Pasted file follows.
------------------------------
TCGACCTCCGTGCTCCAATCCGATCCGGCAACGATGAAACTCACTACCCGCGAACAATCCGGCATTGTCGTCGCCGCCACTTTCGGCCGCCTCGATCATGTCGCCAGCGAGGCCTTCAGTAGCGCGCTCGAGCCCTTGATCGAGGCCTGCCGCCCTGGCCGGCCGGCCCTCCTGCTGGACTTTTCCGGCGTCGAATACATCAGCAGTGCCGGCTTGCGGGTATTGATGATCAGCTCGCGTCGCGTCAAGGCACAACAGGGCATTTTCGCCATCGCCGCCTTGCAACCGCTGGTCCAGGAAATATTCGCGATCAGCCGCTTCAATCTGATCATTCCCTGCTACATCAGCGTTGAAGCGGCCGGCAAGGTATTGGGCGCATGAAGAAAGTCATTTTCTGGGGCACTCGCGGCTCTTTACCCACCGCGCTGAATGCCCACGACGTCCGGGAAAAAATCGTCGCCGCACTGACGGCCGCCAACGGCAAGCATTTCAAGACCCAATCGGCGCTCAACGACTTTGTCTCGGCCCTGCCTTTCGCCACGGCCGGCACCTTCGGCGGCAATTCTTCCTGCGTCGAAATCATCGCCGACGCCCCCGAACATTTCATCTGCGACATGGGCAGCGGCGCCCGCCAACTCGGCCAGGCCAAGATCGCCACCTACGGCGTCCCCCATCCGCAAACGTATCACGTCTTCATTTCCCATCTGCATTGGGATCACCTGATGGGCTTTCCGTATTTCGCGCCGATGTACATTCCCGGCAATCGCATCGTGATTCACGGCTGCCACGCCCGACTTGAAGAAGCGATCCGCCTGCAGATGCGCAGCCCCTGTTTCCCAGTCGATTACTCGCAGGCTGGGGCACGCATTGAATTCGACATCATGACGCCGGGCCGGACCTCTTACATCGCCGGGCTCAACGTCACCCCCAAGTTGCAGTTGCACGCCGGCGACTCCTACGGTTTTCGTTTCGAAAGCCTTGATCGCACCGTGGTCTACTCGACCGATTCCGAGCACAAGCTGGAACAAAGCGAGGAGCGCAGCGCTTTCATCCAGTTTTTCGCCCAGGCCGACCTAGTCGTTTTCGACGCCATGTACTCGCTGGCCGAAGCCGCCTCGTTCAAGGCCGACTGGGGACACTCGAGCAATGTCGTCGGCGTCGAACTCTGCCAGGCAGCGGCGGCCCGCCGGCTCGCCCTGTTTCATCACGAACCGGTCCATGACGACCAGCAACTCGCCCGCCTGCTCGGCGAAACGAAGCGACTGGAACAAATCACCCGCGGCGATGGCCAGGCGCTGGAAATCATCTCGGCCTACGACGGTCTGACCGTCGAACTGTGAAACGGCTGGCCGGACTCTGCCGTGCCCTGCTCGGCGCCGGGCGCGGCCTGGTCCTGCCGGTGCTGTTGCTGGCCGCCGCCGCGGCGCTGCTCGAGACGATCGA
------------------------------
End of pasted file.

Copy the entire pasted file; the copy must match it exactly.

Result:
TCGACCTCCGTGCTCCAATCCGATCCGGCAACGATGAAACTCACTACCCGCGAACAATCCGGCATTGTCGTCGCCGCCACTTTCGGCCGCCTCGATCATGTCGCCAGCGAGGCCTTCAGTAGCGCGCTCGAGCCCTTGATCGAGGCCTGCCGCCCTGGCCGGCCGGCCCTCCTGCTGGACTTTTCCGGCGTCGAATACATCAGCAGTGCCGGCTTGCGGGTATTGATGATCAGCTCGCGTCGCGTCAAGGCACAACAGGGCATTTTCGCCATCGCCGCCTTGCAACCGCTGGTCCAGGAAATATTCGCGATCAGCCGCTTCAATCTGATCATTCCCTGCTACATCAGCGTTGAAGCGGCCGGCAAGGTATTGGGCGCATGAAGAAAGTCATTTTCTGGGGCACTCGCGGCTCTTTACCCACCGCGCTGAATGCCCACGACGTCCGGGAAAAAATCGTCGCCGCACTGACGGCCGCCAACGGCAAGCATTTCAAGACCCAATCGGCGCTCAACGACTTTGTCTCGGCCCTGCCTTTCGCCACGGCCGGCACCTTCGGCGGCAATTCTTCCTGCGTCGAAATCATCGCCGACGCCCCCGAACATTTCATCTGCGACATGGGCAGCGGCGCCCGCCAACTCGGCCAGGCCAAGATCGCCACCTACGGCGTCCCCCATCCGCAAACGTATCACGTCTTCATTTCCCATCTGCATTGGGATCACCTGATGGGCTTTCCGTATTTCGCGCCGATGTACATTCCCGGCAATCGCATCGTGATTCACGGCTGCCACGCCCGACTTGAAGAAGCGATCCGCCTGCAGATGCGCAGCCCCTGTTTCCCAGTCGATTACTCGCAGGCTGGGGCACGCATTGAATTCGACATCATGACGCCGGGCCGGACCTCTTACATCGCCGGGCTCAACGTCACCCCCAAGTTGCAGTTGCACGCCGGCGACTCCTACGGTTTTCGTTTCGAAAGCCTTGATCGCACCGTGGTCTACTCGACCGATTCCGAGCACAAGCTGGAACAAAGCGAGGAGCGCAGCGCTTTCATCCAGTTTTTCGCCCAGGCCGACCTAGTCGTTTTCGACGCCATGTACTCGCTGGCCGAAGCCGCCTCGTTCAAGGCCGACTGGGGACACTCGAGCAATGTCGTCGGCGTCGAACTCTGCCAGGCAGCGGCGGCCCGCCGGCTCGCCCTGTTTCATCACGAACCGGTCCATGACGACCAGCAACTCGCCCGCCTGCTCGGCGAAACGAAGCGACTGGAACAAATCACCCGCGGCGATGGCCAGGCGCTGGAAATCATCTCGGCCTACGACGGTCTGACCGTCGAACTGTGAAACGGCTGGCCGGACTCTGCCGTGCCCTGCTCGGCGCCGGGCGCGGCCTGGTCCTGCCGGTGCTGTTGCTGGCCGCCGCCGCGGCGCTGCTCGAGACGATCGA